This is where my intentions align with this book’s creators, in our mission to share our love and knowledge of Japanese sake with an international audience. In this book you’ll meet the men and women behind the sake: the families, brewery owners, master brewers and the staff, whose ingenuity, perseverance and dedication have continued the tradition and development of sake over generations. And you will learn how relatively simple ingredients become such a magic combination, creating the complexity and variety of flavors, textures and aromas that we all find so alluring in sake.
One of the most beautiful, and important, characteristics of sake is that it quietly enhances the flavors of food and actually pairs incredibly well with international cuisine. At tasting events around the world, I marry sake with regional specialties using local ingredients. From pasta and fresh cheeses in Italy, to seafood paella in Spain and delicate farm-to-table dishes at Michelin-starred restaurants, the versatility of sake is unparalleled and something I recommend everyone experiment with! I remember one particular dinner in Lebanon where guests were astonished and excited how well this foreign beverage paired with their flavorful and hearty cuisine. In combination with the sake, they were tasting their favorite traditional dishes in a refreshing new light. Imagine a creamy lentil pasta with spicy tamarind and juicy pomegranate served with a silky junmai ginjo. Delicious!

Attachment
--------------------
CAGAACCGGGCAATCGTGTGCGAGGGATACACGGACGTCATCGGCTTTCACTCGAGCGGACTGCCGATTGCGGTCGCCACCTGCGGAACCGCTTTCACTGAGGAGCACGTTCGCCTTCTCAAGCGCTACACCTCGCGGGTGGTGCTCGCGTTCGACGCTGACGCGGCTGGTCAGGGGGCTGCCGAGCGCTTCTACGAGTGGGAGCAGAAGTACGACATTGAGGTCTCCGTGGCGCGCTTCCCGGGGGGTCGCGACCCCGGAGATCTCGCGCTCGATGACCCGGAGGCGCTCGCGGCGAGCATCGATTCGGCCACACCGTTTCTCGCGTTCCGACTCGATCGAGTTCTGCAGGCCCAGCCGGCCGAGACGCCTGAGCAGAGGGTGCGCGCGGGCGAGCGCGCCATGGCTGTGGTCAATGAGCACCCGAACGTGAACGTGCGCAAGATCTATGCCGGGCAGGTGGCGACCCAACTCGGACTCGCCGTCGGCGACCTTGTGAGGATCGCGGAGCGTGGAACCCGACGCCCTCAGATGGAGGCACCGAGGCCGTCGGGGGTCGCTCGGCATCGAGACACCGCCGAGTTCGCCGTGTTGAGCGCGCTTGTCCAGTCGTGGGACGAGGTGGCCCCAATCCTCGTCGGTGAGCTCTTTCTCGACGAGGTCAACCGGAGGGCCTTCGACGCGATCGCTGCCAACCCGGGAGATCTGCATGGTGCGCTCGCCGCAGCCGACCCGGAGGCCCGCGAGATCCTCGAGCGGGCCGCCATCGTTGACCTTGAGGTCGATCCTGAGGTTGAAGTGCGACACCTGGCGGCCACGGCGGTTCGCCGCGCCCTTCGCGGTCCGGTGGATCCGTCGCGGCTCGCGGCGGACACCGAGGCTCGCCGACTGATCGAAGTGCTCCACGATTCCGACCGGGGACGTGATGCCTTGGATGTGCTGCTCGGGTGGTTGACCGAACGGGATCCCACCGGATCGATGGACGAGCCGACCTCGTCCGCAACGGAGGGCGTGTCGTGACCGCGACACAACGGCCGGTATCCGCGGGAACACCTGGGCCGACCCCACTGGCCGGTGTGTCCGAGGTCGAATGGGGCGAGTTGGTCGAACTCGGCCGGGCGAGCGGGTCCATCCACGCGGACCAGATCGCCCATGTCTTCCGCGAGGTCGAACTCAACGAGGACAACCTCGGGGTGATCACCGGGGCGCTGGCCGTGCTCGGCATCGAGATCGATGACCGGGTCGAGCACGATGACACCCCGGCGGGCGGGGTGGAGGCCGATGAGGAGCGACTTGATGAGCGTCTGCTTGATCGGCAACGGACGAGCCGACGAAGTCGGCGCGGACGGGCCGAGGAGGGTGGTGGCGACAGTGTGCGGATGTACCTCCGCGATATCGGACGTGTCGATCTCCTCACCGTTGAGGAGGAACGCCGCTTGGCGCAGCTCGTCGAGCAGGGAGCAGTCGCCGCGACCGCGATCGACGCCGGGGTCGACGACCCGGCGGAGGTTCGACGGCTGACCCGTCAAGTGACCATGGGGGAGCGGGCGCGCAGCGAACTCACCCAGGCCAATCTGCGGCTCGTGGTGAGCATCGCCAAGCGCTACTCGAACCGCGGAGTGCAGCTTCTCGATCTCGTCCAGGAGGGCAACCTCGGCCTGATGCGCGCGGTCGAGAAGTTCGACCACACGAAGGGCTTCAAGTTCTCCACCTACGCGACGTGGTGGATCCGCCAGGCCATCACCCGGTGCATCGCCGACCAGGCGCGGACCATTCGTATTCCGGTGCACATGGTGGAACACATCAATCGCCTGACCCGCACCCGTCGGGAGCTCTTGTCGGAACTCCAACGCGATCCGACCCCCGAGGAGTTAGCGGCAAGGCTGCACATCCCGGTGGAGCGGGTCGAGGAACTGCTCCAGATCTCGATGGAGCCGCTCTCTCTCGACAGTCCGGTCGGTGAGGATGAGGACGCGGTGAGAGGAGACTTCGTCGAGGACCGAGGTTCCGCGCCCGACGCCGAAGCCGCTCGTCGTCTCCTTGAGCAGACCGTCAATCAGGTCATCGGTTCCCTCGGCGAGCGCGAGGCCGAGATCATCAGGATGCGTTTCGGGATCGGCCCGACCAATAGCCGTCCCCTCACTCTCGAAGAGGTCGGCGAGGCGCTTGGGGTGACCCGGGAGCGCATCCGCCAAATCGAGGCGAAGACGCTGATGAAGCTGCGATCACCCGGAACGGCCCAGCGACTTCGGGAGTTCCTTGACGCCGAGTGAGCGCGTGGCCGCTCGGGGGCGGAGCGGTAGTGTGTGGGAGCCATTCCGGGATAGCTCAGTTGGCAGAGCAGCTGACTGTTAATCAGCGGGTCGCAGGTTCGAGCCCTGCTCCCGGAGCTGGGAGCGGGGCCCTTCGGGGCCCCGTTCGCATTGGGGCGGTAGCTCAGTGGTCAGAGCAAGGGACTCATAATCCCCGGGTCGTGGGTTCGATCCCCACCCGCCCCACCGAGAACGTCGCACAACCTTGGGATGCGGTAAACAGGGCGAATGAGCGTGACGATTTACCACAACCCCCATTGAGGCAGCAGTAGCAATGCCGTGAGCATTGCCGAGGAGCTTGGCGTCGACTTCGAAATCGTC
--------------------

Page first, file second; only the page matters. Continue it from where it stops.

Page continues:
Sake already finds itself on the beverage list of fine restaurants around the world and is appreciated by their most discerning customers. And with no additives, premium sake is a natural fit for today’s health-conscious consumer. Sake really can be enjoyed everywhere and fits all social situations. Enjoy a rich junmai at your summer BBQ, sip a hearty genshu at a music festival, celebrate your birthday with a bottle of sparkling sake, or savor a delicate junmai daiginjo with your favorite dessert.
Whether you’re an enthusiast, an educator, a sommelier, a chef or simply enjoy the unique, warm feeling that sake delivers, “The Sake Bible” will take you deeper into the intoxicating world of Japanese sake.
In a time of both misinformation and too much information, quality journalism is more crucial than ever.
By subscribing, you can help us get the story right.